David Nicewicz received a Packard Fellowship for Science and Engineering worth $875,000 over five years. He is UNC’s third winner of the award, which supports highly innovative professors early in their careers.

Anthropologist Patricia McAnany was awarded a Guggenheim Fellowship to support her research. McAnany is the Kenan Eminent Professor of Anthropology in UNC’s College of Arts and Sciences. McAnany’s proposed book project is “Heritage without Irony: Transcultural Dialogue at a Busy Intersection.” As an archaeologist, she has conducted field research and cultural heritage programs throughout the Maya region, and she co-founded the UNC program, InHerit: Indigenous Heritage Passed to Present.

Nine scientists from UNC-Chapel Hill have been elected fellows of the American Association for the Advancement of Science, the world’s largest general scientific society. That’s the largest number of AAAS fellows UNC has ever had in one year; the University now has 67 association fellows.

Carolina faculty members have brought distinction to North Carolina and the University through their academic and professional achievements. Many have been honored with election as members of the National Academies or fellows of other national distinguished learned societies. UNC-Chapel Hill boasts  35 members of the American Academy of Arts and Sciences; 20 members of the Institute of Medicine; 5 members of the National Academy of Engineering; 11 members of the National Academy of Sciences; and  67 fellows of the American Association for the Advancement of Science.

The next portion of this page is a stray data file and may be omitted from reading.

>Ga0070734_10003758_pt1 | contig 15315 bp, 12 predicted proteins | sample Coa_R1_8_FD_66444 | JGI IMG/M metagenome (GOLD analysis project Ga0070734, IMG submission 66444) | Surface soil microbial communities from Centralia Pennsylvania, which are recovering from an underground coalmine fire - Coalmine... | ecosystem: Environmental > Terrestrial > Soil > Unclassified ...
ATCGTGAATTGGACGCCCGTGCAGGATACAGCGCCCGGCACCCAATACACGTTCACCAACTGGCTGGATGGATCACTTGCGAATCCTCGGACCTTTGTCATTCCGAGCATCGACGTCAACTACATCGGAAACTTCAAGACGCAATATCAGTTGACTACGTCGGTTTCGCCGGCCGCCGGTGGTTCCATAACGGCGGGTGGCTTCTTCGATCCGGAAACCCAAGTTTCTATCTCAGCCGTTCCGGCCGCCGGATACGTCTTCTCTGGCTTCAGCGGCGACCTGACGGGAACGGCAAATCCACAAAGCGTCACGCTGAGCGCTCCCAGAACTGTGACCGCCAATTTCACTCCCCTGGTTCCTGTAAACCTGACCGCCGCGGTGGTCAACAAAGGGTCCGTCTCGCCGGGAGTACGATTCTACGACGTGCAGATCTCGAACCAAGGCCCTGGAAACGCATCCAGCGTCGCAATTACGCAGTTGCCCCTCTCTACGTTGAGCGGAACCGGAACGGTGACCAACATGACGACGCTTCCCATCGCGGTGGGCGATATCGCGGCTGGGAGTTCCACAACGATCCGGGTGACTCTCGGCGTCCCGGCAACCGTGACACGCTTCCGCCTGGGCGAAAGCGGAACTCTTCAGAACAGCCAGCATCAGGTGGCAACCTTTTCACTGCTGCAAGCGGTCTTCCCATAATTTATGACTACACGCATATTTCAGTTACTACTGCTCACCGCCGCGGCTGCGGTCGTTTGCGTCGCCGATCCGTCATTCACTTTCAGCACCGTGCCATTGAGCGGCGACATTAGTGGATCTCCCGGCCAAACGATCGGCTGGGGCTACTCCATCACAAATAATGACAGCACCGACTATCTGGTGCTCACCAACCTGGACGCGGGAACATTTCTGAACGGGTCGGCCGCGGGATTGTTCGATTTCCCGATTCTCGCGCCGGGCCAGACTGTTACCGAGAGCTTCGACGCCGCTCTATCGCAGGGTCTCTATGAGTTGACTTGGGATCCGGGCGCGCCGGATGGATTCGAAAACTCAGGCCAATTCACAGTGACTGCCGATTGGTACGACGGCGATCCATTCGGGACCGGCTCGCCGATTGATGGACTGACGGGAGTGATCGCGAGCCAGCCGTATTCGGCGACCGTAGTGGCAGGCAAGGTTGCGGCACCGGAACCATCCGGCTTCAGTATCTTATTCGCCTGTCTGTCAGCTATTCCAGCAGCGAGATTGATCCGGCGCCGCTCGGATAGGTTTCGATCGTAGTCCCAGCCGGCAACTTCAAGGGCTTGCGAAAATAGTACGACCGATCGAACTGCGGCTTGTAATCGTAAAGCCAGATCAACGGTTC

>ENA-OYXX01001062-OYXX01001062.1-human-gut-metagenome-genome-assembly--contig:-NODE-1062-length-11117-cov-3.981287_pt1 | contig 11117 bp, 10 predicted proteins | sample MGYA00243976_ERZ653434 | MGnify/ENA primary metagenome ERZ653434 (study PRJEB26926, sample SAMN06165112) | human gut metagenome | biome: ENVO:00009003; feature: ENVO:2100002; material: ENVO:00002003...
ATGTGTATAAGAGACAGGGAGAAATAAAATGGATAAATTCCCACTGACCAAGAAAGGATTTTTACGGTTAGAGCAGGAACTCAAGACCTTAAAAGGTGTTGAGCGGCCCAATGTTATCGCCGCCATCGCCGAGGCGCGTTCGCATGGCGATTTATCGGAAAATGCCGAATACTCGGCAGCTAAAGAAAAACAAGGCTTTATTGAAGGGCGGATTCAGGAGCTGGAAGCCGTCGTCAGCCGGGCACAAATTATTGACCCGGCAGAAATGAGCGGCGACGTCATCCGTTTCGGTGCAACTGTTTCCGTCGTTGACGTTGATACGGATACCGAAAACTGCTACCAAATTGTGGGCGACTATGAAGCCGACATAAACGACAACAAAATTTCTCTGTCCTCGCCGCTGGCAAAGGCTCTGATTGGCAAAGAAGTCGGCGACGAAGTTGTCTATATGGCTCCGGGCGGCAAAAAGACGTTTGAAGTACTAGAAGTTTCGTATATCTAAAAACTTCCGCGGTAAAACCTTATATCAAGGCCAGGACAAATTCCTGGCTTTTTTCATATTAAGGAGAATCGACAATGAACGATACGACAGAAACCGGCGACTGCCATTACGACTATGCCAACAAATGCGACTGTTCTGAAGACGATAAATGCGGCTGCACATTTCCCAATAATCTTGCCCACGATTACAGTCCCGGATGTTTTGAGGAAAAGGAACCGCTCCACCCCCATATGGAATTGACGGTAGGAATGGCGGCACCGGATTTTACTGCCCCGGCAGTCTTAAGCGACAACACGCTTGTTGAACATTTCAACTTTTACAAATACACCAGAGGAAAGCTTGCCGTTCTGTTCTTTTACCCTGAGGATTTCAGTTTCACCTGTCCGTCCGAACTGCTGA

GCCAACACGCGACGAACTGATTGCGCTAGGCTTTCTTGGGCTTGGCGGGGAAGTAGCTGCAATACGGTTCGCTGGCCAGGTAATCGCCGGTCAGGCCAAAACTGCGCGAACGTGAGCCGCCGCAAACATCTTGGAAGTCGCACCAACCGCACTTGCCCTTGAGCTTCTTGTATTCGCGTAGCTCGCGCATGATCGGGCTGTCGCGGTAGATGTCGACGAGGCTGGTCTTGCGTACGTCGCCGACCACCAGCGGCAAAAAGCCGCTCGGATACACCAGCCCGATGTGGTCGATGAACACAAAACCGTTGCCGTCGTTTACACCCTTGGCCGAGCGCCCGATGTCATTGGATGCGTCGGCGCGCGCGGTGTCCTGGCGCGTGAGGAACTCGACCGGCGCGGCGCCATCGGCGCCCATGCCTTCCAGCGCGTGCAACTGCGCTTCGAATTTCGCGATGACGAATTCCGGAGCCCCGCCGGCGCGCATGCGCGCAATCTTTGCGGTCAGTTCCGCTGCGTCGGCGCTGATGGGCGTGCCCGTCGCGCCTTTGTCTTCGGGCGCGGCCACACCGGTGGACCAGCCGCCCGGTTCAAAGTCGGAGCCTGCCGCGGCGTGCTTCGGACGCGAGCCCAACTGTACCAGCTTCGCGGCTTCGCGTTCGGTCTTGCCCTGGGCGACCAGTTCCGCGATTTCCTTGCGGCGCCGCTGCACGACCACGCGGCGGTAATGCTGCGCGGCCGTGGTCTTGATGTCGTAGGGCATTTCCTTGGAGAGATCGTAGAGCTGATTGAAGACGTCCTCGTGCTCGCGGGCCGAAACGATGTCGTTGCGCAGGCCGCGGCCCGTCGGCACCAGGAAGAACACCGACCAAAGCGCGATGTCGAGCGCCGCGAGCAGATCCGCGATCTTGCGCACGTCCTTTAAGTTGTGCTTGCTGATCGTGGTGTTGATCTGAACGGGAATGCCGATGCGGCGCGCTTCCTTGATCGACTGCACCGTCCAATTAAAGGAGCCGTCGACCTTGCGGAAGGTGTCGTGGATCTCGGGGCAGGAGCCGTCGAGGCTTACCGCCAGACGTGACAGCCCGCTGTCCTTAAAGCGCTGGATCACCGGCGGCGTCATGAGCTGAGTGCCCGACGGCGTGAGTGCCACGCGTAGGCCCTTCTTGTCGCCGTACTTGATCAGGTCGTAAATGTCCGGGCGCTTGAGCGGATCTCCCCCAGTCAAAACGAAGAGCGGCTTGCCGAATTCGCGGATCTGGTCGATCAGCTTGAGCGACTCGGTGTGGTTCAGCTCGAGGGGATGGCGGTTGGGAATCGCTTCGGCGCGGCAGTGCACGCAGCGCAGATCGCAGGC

Joseph DeSimone, Chancellor’s Eminent Professor of Chemistry, was recently was elected into the National Academy of Sciences, one of the highest honors that a U.S. scientist or engineer can receive. He is the 12th UNC-Chapel Hill faculty member to be elected to the academy, a private organization of scientists and engineers dedicated to advancing science and technology and their use for the public good.

DeSimone also founded discoveries resulting in a successful spin-off company, Liquidia Technologies. Now the company is at the forefront of efforts to use nanotechnology to tackle diseases and has received a $10 million investment from the Bill & Melinda Gates Foundation. Liquidia Technologies will use the foundation’s equity investment to support the development and commercialization of safer and more effective vaccines and therapeutics. Liquidia uses PRINT (Particle Replication in Non-wetting Templates) technology — a technique invented in DeSimone’s UNC lab — to manufacture precisely engineered nano- and microparticles with control over size, shape and chemistry. It could advance the development of vaccines to prevent diseases, such as malaria, that mainly affect people in the developing world.

David W. Pfennig, a faculty member in the UNC-Chapel Hill Department of Biology since 1996, has been appointed the Caroline H. and Thomas S. Royster Distinguished Professor for Graduate Education. The appointment is for a three-year term. In his new role, Pfennig directs the Royster Society of Fellows, the UNC-Chapel Hill Graduate School’s most selective fellowship program. Pfennig has given more than 100 scientific presentations at local, state, national and international conferences and also at area public school events. He has served as a principal investigator on numerous National Science Foundation-funded research grants.